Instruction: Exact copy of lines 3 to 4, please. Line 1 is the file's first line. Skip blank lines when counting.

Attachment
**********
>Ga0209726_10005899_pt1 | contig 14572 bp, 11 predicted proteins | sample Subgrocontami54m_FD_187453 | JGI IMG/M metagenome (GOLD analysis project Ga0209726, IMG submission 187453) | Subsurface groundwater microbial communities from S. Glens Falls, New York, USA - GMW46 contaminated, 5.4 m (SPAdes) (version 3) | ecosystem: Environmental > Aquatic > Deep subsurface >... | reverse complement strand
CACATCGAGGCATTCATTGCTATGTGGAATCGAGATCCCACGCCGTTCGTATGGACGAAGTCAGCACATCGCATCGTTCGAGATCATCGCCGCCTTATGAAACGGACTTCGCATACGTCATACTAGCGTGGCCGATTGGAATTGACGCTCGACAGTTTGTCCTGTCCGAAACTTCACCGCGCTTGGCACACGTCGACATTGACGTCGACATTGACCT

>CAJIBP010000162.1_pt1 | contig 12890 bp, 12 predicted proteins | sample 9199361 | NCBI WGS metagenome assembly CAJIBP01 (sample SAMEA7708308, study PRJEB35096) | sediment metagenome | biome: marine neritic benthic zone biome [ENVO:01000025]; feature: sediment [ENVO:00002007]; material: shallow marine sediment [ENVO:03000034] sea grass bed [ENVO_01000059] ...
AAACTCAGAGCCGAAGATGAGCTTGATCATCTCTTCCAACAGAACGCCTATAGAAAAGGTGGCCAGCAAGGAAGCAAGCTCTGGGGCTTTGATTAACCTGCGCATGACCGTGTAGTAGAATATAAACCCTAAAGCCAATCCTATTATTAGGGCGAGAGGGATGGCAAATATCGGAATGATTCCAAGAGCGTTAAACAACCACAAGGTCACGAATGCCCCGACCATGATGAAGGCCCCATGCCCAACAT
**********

>CAJIBP010000162.1_pt1 | contig 12890 bp, 12 predicted proteins | sample 9199361 | NCBI WGS metagenome assembly CAJIBP01 (sample SAMEA7708308, study PRJEB35096) | sediment metagenome | biome: marine neritic benthic zone biome [ENVO:01000025]; feature: sediment [ENVO:00002007]; material: shallow marine sediment [ENVO:03000034] sea grass bed [ENVO_01000059] ...
AAACTCAGAGCCGAAGATGAGCTTGATCATCTCTTCCAACAGAACGCCTATAGAAAAGGTGGCCAGCAAGGAAGCAAGCTCTGGGGCTTTGATTAACCTGCGCATGACCGTGTAGTAGAATATAAACCCTAAAGCCAATCCTATTATTAGGGCGAGAGGGATGGCAAATATCGGAATGATTCCAAGAGCGTTAAACAACCACAAGGTCACGAATGCCCCGACCATGATGAAGGCCCCATGCCCAACAT